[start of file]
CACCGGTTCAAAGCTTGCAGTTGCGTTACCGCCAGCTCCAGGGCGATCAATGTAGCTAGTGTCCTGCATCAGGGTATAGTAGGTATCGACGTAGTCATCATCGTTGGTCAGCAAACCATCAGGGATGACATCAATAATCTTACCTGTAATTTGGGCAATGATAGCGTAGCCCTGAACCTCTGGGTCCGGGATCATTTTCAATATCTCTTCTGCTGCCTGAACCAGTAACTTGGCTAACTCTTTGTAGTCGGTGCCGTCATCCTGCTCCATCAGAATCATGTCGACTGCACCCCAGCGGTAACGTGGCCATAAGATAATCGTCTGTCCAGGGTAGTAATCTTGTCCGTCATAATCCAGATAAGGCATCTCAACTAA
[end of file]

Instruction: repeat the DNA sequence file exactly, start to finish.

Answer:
CACCGGTTCAAAGCTTGCAGTTGCGTTACCGCCAGCTCCAGGGCGATCAATGTAGCTAGTGTCCTGCATCAGGGTATAGTAGGTATCGACGTAGTCATCATCGTTGGTCAGCAAACCATCAGGGATGACATCAATAATCTTACCTGTAATTTGGGCAATGATAGCGTAGCCCTGAACCTCTGGGTCCGGGATCATTTTCAATATCTCTTCTGCTGCCTGAACCAGTAACTTGGCTAACTCTTTGTAGTCGGTGCCGTCATCCTGCTCCATCAGAATCATGTCGACTGCACCCCAGCGGTAACGTGGCCATAAGATAATCGTCTGTCCAGGGTAGTAATCTTGTCCGTCATAATCCAGATAAGGCATCTCAACTAA